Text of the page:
What you need to know
- Samsung showed off a slidable display that makes it easy to transform a 13-inch tablet to a 17-inch monitor.
- The Samsung concept slidable PC resembles LG's concept Rollable smartphone.
- Samsung envisions that slidable PCs could someday overtake foldables.
- The Samsung concept was shown off at Intel's Innovation conference this year.
While Samsung has built a name for itself in the mobile space with foldable phones, like the Galaxy Z Flip and Galaxy Z Fold series, the company is exploring new innovative screen technology for PCs. During Intel's Innovation keynote, Samsung and the chip-maker showed off a concept PC with a screen that rolls out from the chassis to expand, rather than fold, to create a larger display experience.
Samsung showed off its slidable PC concept, revealing a rollable display that can transform a 13-inch tablet into a larger 17-inch display during Intel's keynote.
“We’re announcing the world’s first 17-inch slidable display for PCs,” Samsung Display CEO JS Choi said in announcing the new concept.
The sliding screen technology comes with several advantages over folding screens, like those currently employed on Samsung's phones. Various pain points reported by owners of Samsung's foldable phones include a display that is more delicate than a standard smartphone, a prominent crease in the screen where the fold happens that can detract from the user experience, and a high price tag. The sliding screen should help alleviate the prominent screen crease and the mechanism can potentially lead to more durable displays in the future.
In reality, Samsung's prototype PC's display is very similar to what LG had envisioned for a rollable phone. The Samsung concept PC actually resembles a larger version of the LG Rollable concept. Unfortunately, the LG Rollable never materialized, and the product was pulled ahead of LG's exit from the mobile phone space.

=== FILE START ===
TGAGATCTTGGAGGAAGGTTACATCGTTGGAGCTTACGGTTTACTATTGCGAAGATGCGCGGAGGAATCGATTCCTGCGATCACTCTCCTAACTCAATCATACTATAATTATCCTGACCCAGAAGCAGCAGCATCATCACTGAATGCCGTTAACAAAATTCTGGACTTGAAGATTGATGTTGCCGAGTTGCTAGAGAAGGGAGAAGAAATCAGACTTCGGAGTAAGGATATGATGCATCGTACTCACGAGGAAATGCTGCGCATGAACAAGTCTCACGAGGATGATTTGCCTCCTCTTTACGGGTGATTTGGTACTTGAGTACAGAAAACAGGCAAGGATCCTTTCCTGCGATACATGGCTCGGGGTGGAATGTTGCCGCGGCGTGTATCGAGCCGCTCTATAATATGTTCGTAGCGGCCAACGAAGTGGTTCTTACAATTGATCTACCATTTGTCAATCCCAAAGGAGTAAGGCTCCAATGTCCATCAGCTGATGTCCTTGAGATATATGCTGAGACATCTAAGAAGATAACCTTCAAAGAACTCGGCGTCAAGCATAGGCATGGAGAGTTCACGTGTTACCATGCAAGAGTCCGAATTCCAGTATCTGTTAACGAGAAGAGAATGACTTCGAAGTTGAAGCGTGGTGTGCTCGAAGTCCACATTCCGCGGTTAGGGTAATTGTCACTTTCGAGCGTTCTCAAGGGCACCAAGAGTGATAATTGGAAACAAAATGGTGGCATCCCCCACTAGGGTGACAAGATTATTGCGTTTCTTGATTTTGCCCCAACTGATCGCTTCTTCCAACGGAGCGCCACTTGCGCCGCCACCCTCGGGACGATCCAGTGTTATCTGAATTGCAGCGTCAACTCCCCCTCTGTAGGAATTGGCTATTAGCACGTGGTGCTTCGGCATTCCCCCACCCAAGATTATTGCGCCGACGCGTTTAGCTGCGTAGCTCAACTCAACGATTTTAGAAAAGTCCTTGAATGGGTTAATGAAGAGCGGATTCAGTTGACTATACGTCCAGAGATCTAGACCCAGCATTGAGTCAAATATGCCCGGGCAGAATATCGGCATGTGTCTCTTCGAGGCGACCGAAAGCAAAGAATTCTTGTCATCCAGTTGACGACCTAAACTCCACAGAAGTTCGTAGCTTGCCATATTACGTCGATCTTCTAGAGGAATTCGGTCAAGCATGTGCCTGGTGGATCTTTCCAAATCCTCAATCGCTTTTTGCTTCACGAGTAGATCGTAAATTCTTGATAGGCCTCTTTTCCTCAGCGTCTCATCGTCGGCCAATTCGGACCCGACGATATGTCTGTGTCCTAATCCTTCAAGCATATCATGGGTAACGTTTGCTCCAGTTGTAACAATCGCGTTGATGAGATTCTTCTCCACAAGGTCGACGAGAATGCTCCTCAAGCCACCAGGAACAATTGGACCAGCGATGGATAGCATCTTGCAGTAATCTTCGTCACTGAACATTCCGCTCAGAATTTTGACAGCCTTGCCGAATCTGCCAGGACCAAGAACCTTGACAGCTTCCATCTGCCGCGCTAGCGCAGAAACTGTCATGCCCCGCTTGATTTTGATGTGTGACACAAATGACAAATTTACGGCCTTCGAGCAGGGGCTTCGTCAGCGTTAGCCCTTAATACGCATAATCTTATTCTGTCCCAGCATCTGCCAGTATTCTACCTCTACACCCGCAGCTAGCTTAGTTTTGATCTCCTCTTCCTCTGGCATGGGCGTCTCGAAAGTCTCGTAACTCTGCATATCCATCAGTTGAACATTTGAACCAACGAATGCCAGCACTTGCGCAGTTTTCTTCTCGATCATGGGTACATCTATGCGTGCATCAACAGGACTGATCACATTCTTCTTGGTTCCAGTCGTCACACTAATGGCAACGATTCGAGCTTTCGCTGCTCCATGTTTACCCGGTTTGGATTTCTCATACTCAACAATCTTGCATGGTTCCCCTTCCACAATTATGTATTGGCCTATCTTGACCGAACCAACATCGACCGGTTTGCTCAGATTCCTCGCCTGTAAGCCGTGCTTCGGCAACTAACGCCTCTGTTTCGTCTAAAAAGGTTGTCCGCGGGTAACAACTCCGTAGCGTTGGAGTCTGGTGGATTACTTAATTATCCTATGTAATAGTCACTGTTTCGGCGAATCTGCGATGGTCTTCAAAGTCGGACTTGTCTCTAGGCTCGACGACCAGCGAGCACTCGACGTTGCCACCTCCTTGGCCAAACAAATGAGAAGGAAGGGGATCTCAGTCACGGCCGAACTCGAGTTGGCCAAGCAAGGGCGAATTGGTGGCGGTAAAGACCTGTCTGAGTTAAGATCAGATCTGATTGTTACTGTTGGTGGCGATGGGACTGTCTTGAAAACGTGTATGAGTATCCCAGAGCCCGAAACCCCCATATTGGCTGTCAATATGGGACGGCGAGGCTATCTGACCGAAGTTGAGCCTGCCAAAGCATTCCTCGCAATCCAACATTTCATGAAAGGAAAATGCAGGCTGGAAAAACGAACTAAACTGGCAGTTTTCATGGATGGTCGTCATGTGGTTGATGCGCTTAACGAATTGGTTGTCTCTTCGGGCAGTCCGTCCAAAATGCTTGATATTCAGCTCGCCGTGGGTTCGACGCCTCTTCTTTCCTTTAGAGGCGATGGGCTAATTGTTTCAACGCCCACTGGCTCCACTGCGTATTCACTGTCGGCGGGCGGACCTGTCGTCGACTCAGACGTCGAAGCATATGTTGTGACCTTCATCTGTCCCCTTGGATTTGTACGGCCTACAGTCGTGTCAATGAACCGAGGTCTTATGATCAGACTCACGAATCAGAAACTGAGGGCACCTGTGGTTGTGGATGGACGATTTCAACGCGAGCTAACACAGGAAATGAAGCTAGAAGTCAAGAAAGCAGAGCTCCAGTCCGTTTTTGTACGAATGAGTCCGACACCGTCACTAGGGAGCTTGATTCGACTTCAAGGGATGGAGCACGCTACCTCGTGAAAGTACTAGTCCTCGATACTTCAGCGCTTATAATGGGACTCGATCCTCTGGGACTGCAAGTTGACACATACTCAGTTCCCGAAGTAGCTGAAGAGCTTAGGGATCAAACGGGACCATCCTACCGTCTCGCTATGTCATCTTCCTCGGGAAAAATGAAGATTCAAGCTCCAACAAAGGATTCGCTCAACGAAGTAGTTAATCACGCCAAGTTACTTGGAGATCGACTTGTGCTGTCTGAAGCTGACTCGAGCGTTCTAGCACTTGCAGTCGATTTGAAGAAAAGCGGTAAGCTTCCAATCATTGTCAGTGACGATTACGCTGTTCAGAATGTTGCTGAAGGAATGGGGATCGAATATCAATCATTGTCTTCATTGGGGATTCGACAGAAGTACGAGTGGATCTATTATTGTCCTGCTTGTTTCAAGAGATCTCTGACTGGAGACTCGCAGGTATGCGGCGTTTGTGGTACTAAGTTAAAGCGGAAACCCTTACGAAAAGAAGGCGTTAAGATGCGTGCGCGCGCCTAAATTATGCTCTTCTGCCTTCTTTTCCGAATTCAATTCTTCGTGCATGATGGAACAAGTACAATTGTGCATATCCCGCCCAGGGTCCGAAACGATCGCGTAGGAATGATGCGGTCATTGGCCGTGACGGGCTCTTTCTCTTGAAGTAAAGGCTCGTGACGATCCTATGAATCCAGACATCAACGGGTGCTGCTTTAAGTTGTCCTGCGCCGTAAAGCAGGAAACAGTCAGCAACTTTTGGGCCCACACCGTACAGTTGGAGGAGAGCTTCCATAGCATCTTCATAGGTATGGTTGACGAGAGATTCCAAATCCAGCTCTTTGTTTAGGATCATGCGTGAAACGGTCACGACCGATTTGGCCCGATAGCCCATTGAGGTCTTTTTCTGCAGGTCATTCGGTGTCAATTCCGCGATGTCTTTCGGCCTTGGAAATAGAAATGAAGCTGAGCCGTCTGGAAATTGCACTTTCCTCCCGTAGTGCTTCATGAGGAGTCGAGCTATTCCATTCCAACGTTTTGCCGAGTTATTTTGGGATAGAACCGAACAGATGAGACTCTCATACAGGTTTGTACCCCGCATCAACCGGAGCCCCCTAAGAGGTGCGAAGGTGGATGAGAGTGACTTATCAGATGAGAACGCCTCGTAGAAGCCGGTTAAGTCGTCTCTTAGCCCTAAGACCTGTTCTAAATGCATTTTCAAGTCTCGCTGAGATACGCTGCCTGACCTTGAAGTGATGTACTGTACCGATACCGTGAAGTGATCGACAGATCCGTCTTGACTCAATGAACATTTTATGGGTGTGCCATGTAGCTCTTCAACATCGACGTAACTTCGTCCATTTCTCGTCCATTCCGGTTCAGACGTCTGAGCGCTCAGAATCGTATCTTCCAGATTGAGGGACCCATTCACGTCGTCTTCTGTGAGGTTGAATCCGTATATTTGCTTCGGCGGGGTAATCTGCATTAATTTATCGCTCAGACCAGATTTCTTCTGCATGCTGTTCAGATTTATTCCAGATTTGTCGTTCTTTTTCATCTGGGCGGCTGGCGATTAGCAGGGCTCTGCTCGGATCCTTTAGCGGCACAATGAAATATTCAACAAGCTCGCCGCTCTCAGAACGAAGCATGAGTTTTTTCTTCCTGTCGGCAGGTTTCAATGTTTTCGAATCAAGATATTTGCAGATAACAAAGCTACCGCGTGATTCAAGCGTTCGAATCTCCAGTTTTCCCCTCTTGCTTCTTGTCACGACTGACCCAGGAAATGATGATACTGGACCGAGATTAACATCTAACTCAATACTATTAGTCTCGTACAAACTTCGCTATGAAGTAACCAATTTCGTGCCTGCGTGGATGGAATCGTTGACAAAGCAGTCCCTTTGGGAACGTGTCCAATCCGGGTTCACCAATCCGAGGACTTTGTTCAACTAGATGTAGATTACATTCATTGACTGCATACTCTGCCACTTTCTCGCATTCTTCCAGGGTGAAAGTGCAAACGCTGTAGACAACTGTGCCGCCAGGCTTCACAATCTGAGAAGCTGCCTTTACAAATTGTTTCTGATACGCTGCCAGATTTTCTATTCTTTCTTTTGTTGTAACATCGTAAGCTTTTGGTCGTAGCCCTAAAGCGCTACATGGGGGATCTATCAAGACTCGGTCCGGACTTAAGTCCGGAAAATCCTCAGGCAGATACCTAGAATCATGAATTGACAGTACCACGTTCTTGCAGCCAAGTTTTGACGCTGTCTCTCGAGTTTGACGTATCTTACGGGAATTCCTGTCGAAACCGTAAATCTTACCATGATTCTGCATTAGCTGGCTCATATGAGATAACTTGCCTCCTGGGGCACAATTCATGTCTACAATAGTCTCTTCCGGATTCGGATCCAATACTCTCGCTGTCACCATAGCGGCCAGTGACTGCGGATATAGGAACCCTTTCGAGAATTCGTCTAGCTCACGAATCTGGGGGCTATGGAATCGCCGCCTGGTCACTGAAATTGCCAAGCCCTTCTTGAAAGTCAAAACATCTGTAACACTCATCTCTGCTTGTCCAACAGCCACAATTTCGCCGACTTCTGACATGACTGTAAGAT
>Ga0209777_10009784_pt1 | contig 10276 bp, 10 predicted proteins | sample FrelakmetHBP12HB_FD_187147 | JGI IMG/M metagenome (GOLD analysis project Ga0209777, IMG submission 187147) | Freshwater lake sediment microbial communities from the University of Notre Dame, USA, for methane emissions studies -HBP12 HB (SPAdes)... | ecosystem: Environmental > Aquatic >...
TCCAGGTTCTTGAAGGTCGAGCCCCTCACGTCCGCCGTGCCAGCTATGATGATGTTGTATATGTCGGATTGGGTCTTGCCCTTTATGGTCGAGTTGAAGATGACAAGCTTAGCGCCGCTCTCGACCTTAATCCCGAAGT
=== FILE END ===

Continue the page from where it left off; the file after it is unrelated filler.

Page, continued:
With the rollable display form factor, Samsung would be able to create a single device that spans tablet, laptop, and desktop form factors. In tablet mode, the device can convert into a laptop with a keyboard folio, not unlike current foldable PCs like the Lenovo ThinkPad X1 Fold or the Asus ZenBook 17 Fold, and when unrolled, the slidable form factor delivers a much larger canvas that can mimic a desktop monitor.
Beyond laptops, tablets, and mobile form factors, foldable screen technology has also showed up on desktop displays more recently. Corsair's Xeneon Flex, for example, is an ultra-wide monitor where the sides can fold in to create a curved display for more immersive gaming.
Though Lenovo came out with its foldable ThinkPad a few years ago, the product remains a niche offering. Even if Samsung is ready to move beyond foldable to slidable PCs, it's unclear if the company will be able to displace the foldable market. Neither company has revealed any plans for a launch, and it's unclear how much slidable PCs will cost if they do hit the market.
Like with foldable PCs before it, Samsung and Intel will have the challenge to get developers to get behind the new slidable form factor. Aside from the space-saving utility of a more compact display for travel, software will need to be optimized for this new display technology, and developers will need to create new user experiences that make adoption of this new display worthwhile for PC shoppers.
In addition to showcasing Samsung's slidable PC concept, Intel also announced its new 13th Gen processor lineup during the Innovation conference.
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Chuong's passion for gadgets began with the humble PDA. Since then, he has covered a range of consumer and enterprise devices, raning from smartphones to tablets, laptops to desktops and everything in between for publications like Pocketnow, Digital Trends, Wareable, Paste Magazine, and TechRadar in the past before joining the awesome team at Windows Central. Based in the San Francisco Bay Area, when not working, he likes exploring the diverse and eclectic food scene, taking short jaunts to wine country, soaking in the sun along California's coast, consuming news, and finding new hiking trails.